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Scientific underpinnings of the clinical assessment of patellofemoral alignment

Completed

Project description

Patellofemoral pain is a common condition with multiple risk factors. A common consideration in the aetiology of patellofemoral pain is mal-alignment of the patellofemoral joint, which in itself, also has many causes. Clinical assessment of patients with patellofemoral pain requires a variety of tests to ascertain the underlying pathophysiology. Patellofemoral mal-alignment is, therefore, of clinical importance during physical assessments by clinicians. A common method of clinical assessment of patellofemoral mal-alignment is the McConnell assessment. At present, there is a lack of scientific evidence to support the clinical outcome measures from the McConnell assessment method for patellofemoral alignment. 

The McConnell assessment of patellofemoral alignment was developed to provide a rationale for McConnell taping to realign the joint. Realignment of abnormal joint position should, therefore, reduce pain and provide accelerated progression of therapeutic interventions and rehabilitation. At present, scientific evidence for the effectiveness of McConnell taping to reduce pain and realign the patellofemoral joint lacks agreement. Therefore, the purpose of this research was to examine the clinical assessment of patellofemoral alignment, as proposed by McConnell, in providing measurements of alignment compared to more detailed methods of assessment via magnetic resonance imaging (MRI), and to determine if McConnell taping would affect pain alongside any changes in patellofemoral alignment.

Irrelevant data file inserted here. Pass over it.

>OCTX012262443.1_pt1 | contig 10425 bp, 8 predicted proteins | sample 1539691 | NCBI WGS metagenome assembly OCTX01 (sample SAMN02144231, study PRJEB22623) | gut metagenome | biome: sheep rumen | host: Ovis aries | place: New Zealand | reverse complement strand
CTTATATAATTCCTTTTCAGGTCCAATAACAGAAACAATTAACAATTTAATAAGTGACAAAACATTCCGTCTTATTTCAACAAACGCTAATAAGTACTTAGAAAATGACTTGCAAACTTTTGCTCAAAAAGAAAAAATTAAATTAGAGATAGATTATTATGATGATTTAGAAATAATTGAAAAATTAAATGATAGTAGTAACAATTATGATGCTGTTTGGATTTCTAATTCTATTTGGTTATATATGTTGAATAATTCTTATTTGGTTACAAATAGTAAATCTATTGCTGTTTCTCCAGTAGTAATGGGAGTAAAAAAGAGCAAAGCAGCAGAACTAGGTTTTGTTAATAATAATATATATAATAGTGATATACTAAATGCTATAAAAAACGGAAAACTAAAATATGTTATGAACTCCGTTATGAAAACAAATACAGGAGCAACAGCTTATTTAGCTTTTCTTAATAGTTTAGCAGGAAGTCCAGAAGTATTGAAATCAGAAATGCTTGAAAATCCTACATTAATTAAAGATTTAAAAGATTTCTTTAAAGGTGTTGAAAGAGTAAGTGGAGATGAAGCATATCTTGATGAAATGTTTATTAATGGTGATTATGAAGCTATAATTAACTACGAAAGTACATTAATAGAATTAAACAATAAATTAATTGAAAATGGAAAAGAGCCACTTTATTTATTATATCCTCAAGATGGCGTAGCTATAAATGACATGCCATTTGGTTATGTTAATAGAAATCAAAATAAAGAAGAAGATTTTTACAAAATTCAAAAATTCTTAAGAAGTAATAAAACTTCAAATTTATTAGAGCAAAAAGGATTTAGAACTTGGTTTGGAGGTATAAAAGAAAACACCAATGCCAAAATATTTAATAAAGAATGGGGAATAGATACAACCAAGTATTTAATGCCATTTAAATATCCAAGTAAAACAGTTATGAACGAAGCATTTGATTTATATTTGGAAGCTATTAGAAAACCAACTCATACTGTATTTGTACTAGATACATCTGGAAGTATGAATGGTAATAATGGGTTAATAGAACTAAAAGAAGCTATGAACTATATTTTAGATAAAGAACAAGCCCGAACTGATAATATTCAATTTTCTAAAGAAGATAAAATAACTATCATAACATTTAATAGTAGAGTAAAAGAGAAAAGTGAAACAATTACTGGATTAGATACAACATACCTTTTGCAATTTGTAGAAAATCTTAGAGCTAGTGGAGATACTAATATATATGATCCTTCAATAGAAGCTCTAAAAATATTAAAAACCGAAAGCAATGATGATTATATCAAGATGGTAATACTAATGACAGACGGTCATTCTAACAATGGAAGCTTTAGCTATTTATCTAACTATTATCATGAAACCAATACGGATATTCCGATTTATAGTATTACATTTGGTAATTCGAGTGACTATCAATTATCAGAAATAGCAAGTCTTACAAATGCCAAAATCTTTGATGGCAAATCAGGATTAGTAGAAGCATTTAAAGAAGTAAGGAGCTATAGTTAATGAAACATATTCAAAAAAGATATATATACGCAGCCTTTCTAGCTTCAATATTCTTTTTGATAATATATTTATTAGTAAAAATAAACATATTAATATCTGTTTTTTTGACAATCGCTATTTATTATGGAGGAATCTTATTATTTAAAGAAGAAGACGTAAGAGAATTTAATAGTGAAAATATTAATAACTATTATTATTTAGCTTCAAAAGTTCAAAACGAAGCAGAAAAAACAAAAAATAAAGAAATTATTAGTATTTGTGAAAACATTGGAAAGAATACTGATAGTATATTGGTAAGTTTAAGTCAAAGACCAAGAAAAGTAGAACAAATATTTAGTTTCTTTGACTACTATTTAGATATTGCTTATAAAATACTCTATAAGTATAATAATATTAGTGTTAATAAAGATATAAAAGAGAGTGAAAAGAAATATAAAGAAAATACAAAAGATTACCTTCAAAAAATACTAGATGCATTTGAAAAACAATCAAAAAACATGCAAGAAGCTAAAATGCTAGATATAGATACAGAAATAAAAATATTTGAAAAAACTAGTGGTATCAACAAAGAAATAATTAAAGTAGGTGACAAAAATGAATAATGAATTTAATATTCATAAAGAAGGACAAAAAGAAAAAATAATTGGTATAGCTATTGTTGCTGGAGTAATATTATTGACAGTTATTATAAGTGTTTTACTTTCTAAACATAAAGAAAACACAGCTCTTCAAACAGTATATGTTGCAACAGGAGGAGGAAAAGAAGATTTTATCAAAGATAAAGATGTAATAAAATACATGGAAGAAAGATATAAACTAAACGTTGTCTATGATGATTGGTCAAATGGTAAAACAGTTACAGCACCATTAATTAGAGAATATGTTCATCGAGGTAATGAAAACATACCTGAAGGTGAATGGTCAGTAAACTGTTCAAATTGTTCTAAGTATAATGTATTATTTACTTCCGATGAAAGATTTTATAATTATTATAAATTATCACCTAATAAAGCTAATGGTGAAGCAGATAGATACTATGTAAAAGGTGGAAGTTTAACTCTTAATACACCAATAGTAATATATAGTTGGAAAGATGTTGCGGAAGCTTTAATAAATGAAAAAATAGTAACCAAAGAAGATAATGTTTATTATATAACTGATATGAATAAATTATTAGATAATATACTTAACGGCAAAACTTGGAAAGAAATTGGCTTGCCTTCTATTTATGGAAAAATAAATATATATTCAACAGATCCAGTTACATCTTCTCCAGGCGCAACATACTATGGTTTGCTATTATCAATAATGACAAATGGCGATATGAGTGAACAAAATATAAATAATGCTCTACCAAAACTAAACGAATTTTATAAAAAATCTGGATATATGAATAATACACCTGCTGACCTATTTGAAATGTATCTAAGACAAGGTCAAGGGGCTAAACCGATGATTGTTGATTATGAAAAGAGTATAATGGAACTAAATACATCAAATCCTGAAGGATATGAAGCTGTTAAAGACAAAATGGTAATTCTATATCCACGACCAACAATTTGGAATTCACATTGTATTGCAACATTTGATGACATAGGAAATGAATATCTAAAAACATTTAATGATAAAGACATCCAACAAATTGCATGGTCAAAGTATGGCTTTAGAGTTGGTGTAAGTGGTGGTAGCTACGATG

The results of the experimental studies in this thesis demonstrate that clinical assessment of patellofemoral joint alignment requires development of the patient setup to ensure reliable values can be obtained. Specifically, vertical axis orientation of the femur requires control to enable meaningful data from clinical assessment. This may enable greater reliance on the clinical assessment methods available, including the McConnell assessment, especially when modified to provide objective outcome measures. McConnell medialisation taping of the patellofemoral joint in patients with patellofemoral pain is supported by this research in providing immediate pain reducing effects. However, changes in patellofemoral alignment following McConnell medialisation taping are not identified as a modifiable variable. 

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